In 1978 Jefferson County voters established the Jefferson County Commission for the Handicapped through the passage of “Proposition S – The Special Ones.” That year, Jefferson County Commissioners appointed the first handicapped facilities board consisting of nine members.
Essentially, JSI was founded in 1979 by a group of local parents whose adult children were developmentally disabled but could not find meaningful paying jobs. The local parents’ group and others in Missouri had advocated with legislators and business leaders to help establish the Jefferson County Commission for the Handicapped and to pass Proposition S.
JSI’s local umbrella organization is Developmental Disability Advocates, a Jefferson County governmental entity that administers county property tax dollars for services that benefit individuals with developmental disabilities. It provides resources to create opportunities.
In Missouri today, approximately 6,300 people with developmental disabilities earn money working at 90 sheltered workshops. The state’s system is known as the Extended Employment Sheltered Workshop Program. It is not connected to Medicaid and it is funded by state, local, and business activities. Workshop employees are paid based on their ability to perform. If an employee produces 50% of what a non-disabled person produces, they’re paid 50% of what that person makes. JSI employees who are developmentally disabled can earn wages of up to $10.34 per hour, depending on their abilities, Kuttenkuler says.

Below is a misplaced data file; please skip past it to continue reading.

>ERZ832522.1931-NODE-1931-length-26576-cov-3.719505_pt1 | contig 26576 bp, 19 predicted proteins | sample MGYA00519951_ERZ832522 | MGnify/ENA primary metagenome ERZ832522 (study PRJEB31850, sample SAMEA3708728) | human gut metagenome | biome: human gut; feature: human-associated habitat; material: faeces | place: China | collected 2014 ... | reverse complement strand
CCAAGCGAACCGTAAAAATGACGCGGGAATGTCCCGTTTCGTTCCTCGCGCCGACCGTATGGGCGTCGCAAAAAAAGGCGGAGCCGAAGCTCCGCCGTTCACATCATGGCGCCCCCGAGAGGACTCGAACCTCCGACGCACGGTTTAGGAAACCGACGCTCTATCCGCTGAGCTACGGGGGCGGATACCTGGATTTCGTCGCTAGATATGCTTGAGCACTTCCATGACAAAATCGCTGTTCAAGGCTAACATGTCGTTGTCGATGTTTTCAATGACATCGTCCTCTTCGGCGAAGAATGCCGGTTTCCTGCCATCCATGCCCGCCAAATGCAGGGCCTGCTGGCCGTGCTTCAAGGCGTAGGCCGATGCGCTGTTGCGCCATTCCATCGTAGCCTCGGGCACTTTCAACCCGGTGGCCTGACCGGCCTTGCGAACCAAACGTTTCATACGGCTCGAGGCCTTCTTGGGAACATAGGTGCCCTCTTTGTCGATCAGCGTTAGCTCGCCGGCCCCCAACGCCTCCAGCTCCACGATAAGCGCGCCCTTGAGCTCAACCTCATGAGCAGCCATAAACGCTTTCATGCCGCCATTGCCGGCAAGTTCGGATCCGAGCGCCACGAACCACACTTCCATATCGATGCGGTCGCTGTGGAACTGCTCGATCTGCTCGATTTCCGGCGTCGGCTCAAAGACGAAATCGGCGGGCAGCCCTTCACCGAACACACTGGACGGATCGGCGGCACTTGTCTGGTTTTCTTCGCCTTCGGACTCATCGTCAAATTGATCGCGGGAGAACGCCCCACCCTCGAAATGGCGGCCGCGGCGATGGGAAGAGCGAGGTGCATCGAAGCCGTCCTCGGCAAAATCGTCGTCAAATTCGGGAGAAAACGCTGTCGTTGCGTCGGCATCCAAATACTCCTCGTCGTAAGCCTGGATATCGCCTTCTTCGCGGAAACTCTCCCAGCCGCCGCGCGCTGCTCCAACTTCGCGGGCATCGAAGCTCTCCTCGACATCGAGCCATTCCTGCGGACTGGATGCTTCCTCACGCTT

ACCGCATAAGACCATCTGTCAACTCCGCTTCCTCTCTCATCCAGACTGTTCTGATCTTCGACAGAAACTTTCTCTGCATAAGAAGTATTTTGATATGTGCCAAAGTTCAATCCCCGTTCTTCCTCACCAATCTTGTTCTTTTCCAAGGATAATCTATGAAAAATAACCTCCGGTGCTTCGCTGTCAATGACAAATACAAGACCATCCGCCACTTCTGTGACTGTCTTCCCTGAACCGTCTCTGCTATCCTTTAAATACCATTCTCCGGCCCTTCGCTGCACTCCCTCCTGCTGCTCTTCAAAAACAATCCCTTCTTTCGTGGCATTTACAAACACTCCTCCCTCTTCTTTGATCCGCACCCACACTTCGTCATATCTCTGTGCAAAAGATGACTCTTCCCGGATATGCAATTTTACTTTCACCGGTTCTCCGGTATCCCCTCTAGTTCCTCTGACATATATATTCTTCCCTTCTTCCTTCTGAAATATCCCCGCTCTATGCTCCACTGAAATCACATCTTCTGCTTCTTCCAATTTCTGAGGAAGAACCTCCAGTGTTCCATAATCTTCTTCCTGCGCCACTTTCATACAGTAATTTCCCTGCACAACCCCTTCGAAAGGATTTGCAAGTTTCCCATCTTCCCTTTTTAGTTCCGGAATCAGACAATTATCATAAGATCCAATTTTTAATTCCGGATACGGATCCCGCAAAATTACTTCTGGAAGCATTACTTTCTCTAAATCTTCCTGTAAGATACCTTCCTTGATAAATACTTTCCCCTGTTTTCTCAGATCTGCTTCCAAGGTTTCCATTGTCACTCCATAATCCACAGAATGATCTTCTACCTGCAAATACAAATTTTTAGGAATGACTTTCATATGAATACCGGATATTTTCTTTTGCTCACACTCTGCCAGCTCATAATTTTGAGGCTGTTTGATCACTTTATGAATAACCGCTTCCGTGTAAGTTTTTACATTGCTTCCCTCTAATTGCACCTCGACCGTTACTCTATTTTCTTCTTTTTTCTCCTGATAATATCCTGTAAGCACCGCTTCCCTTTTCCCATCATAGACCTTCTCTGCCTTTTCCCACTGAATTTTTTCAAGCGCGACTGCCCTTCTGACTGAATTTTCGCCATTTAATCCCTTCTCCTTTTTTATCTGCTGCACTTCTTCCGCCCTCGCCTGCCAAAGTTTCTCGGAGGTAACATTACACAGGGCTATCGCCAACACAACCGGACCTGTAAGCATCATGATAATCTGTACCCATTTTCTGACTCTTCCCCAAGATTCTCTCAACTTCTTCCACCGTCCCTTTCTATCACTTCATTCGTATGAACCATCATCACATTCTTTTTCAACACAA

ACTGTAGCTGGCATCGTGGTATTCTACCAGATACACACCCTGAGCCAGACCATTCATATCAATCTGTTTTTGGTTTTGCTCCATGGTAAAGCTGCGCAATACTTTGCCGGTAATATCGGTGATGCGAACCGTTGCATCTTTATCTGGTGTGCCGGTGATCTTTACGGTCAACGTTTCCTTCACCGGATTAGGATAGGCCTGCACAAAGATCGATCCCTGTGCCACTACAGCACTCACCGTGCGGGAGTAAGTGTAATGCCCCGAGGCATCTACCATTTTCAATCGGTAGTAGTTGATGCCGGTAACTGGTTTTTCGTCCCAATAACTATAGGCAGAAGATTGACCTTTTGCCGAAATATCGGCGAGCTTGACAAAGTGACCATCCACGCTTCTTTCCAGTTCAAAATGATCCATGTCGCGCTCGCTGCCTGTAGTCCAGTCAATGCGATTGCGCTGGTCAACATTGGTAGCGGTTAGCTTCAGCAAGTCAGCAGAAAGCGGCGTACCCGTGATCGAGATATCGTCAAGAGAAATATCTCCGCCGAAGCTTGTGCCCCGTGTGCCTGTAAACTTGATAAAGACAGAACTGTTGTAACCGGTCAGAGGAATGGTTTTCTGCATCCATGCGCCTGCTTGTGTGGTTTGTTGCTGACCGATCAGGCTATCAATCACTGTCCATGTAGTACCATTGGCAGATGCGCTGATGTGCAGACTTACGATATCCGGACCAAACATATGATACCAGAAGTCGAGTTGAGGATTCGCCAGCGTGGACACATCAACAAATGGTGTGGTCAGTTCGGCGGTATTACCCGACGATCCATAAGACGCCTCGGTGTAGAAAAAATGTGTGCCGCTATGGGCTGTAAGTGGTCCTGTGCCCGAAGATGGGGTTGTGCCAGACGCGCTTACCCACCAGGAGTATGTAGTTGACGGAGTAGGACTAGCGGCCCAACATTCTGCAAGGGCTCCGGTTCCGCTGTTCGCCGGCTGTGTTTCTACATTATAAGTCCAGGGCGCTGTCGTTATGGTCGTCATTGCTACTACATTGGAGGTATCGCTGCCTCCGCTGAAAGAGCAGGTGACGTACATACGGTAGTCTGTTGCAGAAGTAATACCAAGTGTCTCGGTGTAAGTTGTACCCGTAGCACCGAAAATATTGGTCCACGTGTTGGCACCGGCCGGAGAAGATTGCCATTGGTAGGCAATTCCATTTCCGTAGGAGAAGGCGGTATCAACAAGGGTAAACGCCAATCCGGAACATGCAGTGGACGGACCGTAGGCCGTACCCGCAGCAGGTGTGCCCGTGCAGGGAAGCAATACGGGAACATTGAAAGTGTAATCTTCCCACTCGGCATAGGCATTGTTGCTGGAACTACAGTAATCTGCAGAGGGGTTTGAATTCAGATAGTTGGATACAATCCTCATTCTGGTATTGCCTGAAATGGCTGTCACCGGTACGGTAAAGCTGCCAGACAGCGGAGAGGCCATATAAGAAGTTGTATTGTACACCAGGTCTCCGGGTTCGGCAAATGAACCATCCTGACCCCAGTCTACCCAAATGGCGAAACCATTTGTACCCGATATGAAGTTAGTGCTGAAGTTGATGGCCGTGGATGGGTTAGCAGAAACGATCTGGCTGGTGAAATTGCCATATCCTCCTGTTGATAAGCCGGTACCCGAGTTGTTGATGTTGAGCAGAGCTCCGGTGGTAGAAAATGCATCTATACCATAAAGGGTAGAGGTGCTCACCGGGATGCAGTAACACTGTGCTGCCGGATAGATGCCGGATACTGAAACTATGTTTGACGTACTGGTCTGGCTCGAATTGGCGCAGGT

Kuttenkuler, who is a member of The Missouri Association of Sheltered Workshop Managers advocacy organization, recently announced some very good news. In October of this year, JSI achieved record-breaking operational results that were 10% higher than the organization’s previous record-breaking month. He credits JSI’s entire organization with achieving that milestone, including all of the facility’s employees and supervisors/managers Paula Aleto, Ken Curfman, David Schumer, Christie Schumer, Gena Dunn, Susan Wilds, and Sandy Suschank.
“We offer a big shout out and thanks from deep in our hearts to every one of our customer companies, without whom we could not achieve our mission and goals,” Kuttenkuler asserts.
Kuttenkuler and Baker are proud that JSI has been able to sustain employment for its workers so that the employees can have a place to go every day, maintain self esteem, and earn a paycheck.
Kuttenkuler says that the management skills he transferred from corporate business to JSI are not as different as some people might think. “The business skills are very similar,” he explains. “Like a corporation, JSI is a business – we make stuff, we sell stuff, we negotiate prices, and we generate income.”
“Managing employees who have developmental disabilities is not all that different from managing employees who do not have them. No matter who they are, employees everywhere are human beings and they deal with similar issues.”
For company testimonials about JSI employees’ commitment to their work and delivering high-quality results for customers, scroll through the JSI website.
“By working here, JSI employees gain internal motivation,” Baker asserts. “They feel accomplished as individuals and as part of a work-life community. Many have worked here for more than 20 years. Check us out. If your company has some work that we can do for you, let us know!” Call 636-296-6211.
Story by Jeff Dunlap for the City of Arnold